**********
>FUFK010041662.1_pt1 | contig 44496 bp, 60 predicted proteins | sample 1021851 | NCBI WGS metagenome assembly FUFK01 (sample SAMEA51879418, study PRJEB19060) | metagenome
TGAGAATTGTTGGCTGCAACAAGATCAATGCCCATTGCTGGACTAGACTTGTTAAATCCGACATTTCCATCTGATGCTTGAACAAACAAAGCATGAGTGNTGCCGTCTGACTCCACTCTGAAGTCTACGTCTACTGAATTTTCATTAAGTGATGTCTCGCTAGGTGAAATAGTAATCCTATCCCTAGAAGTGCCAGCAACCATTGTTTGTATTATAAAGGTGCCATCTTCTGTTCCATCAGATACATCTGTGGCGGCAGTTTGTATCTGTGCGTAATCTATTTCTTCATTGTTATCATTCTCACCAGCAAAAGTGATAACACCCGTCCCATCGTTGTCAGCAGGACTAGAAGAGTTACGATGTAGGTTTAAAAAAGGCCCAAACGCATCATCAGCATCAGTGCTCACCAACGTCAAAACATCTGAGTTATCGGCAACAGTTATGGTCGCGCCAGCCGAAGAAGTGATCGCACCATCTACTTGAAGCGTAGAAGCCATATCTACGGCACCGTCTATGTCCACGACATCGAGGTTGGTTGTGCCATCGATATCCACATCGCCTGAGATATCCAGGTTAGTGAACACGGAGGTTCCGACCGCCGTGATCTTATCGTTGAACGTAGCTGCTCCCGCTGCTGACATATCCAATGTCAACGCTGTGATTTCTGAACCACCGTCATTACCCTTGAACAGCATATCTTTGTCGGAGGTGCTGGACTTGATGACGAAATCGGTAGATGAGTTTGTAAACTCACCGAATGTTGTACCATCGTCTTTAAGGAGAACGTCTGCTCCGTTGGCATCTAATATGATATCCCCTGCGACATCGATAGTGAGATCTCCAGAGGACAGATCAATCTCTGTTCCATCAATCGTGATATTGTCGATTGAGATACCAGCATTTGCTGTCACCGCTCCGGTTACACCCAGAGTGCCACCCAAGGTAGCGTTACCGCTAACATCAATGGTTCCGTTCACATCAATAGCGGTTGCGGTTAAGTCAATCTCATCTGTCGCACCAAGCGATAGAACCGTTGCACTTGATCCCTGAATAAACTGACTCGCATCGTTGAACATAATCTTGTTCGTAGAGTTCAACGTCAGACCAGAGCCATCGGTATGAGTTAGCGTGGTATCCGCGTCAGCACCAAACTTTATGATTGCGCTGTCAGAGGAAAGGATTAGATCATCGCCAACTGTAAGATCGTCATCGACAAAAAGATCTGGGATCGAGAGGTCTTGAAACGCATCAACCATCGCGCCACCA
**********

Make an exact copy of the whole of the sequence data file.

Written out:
>FUFK010041662.1_pt1 | contig 44496 bp, 60 predicted proteins | sample 1021851 | NCBI WGS metagenome assembly FUFK01 (sample SAMEA51879418, study PRJEB19060) | metagenome
TGAGAATTGTTGGCTGCAACAAGATCAATGCCCATTGCTGGACTAGACTTGTTAAATCCGACATTTCCATCTGATGCTTGAACAAACAAAGCATGAGTGNTGCCGTCTGACTCCACTCTGAAGTCTACGTCTACTGAATTTTCATTAAGTGATGTCTCGCTAGGTGAAATAGTAATCCTATCCCTAGAAGTGCCAGCAACCATTGTTTGTATTATAAAGGTGCCATCTTCTGTTCCATCAGATACATCTGTGGCGGCAGTTTGTATCTGTGCGTAATCTATTTCTTCATTGTTATCATTCTCACCAGCAAAAGTGATAACACCCGTCCCATCGTTGTCAGCAGGACTAGAAGAGTTACGATGTAGGTTTAAAAAAGGCCCAAACGCATCATCAGCATCAGTGCTCACCAACGTCAAAACATCTGAGTTATCGGCAACAGTTATGGTCGCGCCAGCCGAAGAAGTGATCGCACCATCTACTTGAAGCGTAGAAGCCATATCTACGGCACCGTCTATGTCCACGACATCGAGGTTGGTTGTGCCATCGATATCCACATCGCCTGAGATATCCAGGTTAGTGAACACGGAGGTTCCGACCGCCGTGATCTTATCGTTGAACGTAGCTGCTCCCGCTGCTGACATATCCAATGTCAACGCTGTGATTTCTGAACCACCGTCATTACCCTTGAACAGCATATCTTTGTCGGAGGTGCTGGACTTGATGACGAAATCGGTAGATGAGTTTGTAAACTCACCGAATGTTGTACCATCGTCTTTAAGGAGAACGTCTGCTCCGTTGGCATCTAATATGATATCCCCTGCGACATCGATAGTGAGATCTCCAGAGGACAGATCAATCTCTGTTCCATCAATCGTGATATTGTCGATTGAGATACCAGCATTTGCTGTCACCGCTCCGGTTACACCCAGAGTGCCACCCAAGGTAGCGTTACCGCTAACATCAATGGTTCCGTTCACATCAATAGCGGTTGCGGTTAAGTCAATCTCATCTGTCGCACCAAGCGATAGAACCGTTGCACTTGATCCCTGAATAAACTGACTCGCATCGTTGAACATAATCTTGTTCGTAGAGTTCAACGTCAGACCAGAGCCATCGGTATGAGTTAGCGTGGTATCCGCGTCAGCACCAAACTTTATGATTGCGCTGTCAGAGGAAAGGATTAGATCATCGCCAACTGTAAGATCGTCATCGACAAAAAGATCTGGGATCGAGAGGTCTTGAAACGCATCAACCATCGCGCCACCA